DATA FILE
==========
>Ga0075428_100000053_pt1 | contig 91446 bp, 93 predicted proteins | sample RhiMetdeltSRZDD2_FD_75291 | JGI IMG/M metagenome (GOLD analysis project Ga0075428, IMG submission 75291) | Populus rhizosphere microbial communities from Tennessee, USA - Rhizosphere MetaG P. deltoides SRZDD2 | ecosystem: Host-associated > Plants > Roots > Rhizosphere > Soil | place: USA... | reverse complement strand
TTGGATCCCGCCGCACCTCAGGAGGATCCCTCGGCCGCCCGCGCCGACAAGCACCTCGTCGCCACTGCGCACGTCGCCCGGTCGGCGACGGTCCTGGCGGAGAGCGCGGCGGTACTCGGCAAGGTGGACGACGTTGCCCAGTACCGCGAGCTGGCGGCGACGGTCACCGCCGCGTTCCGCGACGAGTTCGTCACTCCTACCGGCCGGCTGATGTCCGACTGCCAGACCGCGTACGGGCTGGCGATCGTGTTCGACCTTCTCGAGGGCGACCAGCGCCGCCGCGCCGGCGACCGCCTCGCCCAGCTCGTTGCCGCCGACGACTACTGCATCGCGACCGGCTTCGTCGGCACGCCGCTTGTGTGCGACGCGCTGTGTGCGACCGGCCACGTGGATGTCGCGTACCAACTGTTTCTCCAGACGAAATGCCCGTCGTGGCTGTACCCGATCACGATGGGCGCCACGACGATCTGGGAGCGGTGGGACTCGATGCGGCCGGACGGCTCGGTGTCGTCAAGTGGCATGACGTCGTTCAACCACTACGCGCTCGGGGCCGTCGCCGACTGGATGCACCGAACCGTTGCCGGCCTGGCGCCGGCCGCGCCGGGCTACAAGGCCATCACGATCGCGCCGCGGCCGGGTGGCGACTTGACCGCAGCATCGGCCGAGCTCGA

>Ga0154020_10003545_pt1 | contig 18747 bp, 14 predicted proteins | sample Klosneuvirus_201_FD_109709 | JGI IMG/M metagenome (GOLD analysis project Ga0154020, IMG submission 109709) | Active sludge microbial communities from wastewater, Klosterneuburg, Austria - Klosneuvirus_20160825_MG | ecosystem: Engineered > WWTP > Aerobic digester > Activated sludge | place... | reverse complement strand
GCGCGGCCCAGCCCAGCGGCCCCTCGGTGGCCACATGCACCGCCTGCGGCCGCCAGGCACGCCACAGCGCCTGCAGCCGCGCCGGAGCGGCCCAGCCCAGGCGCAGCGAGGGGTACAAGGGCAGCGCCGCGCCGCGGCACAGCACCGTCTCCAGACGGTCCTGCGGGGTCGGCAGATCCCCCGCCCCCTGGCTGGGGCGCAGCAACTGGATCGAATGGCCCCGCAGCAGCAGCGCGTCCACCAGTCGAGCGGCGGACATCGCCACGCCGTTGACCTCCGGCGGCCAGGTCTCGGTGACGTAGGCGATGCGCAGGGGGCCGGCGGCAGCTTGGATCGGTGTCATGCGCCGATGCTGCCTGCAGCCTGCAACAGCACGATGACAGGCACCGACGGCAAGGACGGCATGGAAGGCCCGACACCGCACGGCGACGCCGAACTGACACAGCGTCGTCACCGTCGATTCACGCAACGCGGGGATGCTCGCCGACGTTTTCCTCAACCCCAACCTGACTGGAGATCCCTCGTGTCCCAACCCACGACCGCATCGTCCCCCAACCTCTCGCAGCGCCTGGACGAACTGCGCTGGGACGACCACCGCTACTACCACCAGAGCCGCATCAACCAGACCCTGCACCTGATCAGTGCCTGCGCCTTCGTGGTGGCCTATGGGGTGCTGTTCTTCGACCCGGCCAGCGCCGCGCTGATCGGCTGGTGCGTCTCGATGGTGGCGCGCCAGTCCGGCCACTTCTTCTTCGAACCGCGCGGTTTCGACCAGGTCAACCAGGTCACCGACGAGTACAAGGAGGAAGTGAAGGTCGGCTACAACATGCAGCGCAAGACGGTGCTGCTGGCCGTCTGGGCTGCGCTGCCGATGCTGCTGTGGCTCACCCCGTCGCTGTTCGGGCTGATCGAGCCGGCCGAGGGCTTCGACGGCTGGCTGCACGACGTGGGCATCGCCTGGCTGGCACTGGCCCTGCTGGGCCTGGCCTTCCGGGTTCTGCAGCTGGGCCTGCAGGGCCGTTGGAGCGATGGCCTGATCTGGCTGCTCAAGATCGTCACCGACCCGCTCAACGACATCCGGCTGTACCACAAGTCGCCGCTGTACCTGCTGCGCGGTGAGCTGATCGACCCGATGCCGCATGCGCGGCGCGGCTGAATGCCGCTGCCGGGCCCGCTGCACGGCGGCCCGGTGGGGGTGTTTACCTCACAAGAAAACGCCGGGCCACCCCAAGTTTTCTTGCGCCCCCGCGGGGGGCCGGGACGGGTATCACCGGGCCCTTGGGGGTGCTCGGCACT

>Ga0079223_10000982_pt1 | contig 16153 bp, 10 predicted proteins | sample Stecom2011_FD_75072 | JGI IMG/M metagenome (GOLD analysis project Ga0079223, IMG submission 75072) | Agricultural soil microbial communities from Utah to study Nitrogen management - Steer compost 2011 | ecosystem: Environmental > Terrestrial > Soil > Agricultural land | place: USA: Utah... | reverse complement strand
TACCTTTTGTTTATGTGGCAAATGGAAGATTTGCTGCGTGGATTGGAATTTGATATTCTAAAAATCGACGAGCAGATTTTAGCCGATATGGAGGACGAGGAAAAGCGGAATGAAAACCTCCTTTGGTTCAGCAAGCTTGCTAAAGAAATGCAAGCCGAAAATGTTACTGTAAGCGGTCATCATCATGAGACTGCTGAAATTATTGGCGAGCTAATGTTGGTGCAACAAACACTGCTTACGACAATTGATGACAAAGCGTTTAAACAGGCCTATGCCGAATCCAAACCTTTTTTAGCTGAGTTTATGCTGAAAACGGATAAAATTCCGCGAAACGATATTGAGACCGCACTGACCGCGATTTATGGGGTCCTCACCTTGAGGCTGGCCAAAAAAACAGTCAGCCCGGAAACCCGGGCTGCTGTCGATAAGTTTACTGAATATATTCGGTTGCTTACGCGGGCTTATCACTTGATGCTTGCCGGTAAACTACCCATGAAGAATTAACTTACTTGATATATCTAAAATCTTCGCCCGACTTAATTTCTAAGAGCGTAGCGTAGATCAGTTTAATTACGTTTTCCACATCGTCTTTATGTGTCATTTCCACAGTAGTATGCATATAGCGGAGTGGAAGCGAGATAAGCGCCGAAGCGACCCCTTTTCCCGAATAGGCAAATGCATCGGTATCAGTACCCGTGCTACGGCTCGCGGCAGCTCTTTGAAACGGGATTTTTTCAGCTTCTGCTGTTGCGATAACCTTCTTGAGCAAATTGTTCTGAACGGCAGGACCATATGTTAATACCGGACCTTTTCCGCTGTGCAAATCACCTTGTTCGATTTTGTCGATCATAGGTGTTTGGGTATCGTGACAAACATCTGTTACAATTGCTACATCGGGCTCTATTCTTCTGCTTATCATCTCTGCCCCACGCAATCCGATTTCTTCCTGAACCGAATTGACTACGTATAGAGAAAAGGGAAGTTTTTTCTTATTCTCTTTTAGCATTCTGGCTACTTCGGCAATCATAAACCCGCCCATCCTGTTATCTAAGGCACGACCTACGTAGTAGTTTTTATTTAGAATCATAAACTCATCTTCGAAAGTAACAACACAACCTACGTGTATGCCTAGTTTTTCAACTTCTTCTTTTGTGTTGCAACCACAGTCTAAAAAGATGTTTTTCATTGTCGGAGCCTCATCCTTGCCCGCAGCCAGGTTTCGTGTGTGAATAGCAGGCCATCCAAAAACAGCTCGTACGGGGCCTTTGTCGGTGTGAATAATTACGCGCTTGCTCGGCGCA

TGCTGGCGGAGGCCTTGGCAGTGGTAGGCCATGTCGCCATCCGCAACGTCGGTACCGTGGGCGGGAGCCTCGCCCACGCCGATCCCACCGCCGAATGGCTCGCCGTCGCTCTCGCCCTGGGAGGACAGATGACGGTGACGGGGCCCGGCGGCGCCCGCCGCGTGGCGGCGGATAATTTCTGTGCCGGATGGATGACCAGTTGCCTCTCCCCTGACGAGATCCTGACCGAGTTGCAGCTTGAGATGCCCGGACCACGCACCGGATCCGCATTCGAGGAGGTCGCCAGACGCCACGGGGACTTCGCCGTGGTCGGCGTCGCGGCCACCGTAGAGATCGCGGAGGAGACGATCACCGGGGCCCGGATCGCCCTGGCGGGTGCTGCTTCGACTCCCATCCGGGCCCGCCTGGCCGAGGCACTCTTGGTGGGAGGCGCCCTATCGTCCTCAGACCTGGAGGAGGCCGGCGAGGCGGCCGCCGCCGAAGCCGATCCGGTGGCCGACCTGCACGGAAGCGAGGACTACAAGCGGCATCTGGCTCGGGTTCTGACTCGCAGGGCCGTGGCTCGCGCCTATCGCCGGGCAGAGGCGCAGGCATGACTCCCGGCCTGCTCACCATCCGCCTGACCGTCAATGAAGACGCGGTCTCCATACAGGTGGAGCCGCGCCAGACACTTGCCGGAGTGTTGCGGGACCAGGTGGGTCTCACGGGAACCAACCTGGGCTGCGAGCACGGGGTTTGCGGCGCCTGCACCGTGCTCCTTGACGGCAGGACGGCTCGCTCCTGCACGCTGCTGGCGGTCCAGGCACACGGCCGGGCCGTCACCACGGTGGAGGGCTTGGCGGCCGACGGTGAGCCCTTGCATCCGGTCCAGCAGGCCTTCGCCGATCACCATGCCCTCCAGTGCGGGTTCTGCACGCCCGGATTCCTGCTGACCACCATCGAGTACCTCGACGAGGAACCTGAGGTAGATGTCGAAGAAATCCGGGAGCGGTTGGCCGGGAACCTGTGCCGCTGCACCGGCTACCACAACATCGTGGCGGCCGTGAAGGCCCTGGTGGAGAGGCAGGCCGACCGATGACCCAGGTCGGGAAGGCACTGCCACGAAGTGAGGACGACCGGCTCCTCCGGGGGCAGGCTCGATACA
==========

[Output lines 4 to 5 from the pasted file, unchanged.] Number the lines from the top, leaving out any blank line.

GCGCGGCCCAGCCCAGCGGCCCCTCGGTGGCCACATGCACCGCCTGCGGCCGCCAGGCACGCCACAGCGCCTGCAGCCGCGCCGGAGCGGCCCAGCCCAGGCGCAGCGAGGGGTACAAGGGCAGCGCCGCGCCGCGGCACAGCACCGTCTCCAGACGGTCCTGCGGGGTCGGCAGATCCCCCGCCCCCTGGCTGGGGCGCAGCAACTGGATCGAATGGCCCCGCAGCAGCAGCGCGTCCACCAGTCGAGCGGCGGACATCGCCACGCCGTTGACCTCCGGCGGCCAGGTCTCGGTGACGTAGGCGATGCGCAGGGGGCCGGCGGCAGCTTGGATCGGTGTCATGCGCCGATGCTGCCTGCAGCCTGCAACAGCACGATGACAGGCACCGACGGCAAGGACGGCATGGAAGGCCCGACACCGCACGGCGACGCCGAACTGACACAGCGTCGTCACCGTCGATTCACGCAACGCGGGGATGCTCGCCGACGTTTTCCTCAACCCCAACCTGACTGGAGATCCCTCGTGTCCCAACCCACGACCGCATCGTCCCCCAACCTCTCGCAGCGCCTGGACGAACTGCGCTGGGACGACCACCGCTACTACCACCAGAGCCGCATCAACCAGACCCTGCACCTGATCAGTGCCTGCGCCTTCGTGGTGGCCTATGGGGTGCTGTTCTTCGACCCGGCCAGCGCCGCGCTGATCGGCTGGTGCGTCTCGATGGTGGCGCGCCAGTCCGGCCACTTCTTCTTCGAACCGCGCGGTTTCGACCAGGTCAACCAGGTCACCGACGAGTACAAGGAGGAAGTGAAGGTCGGCTACAACATGCAGCGCAAGACGGTGCTGCTGGCCGTCTGGGCTGCGCTGCCGATGCTGCTGTGGCTCACCCCGTCGCTGTTCGGGCTGATCGAGCCGGCCGAGGGCTTCGACGGCTGGCTGCACGACGTGGGCATCGCCTGGCTGGCACTGGCCCTGCTGGGCCTGGCCTTCCGGGTTCTGCAGCTGGGCCTGCAGGGCCGTTGGAGCGATGGCCTGATCTGGCTGCTCAAGATCGTCACCGACCCGCTCAACGACATCCGGCTGTACCACAAGTCGCCGCTGTACCTGCTGCGCGGTGAGCTGATCGACCCGATGCCGCATGCGCGGCGCGGCTGAATGCCGCTGCCGGGCCCGCTGCACGGCGGCCCGGTGGGGGTGTTTACCTCACAAGAAAACGCCGGGCCACCCCAAGTTTTCTTGCGCCCCCGCGGGGGGCCGGGACGGGTATCACCGGGCCCTTGGGGGTGCTCGGCACT

>Ga0079223_10000982_pt1 | contig 16153 bp, 10 predicted proteins | sample Stecom2011_FD_75072 | JGI IMG/M metagenome (GOLD analysis project Ga0079223, IMG submission 75072) | Agricultural soil microbial communities from Utah to study Nitrogen management - Steer compost 2011 | ecosystem: Environmental > Terrestrial > Soil > Agricultural land | place: USA: Utah... | reverse complement strand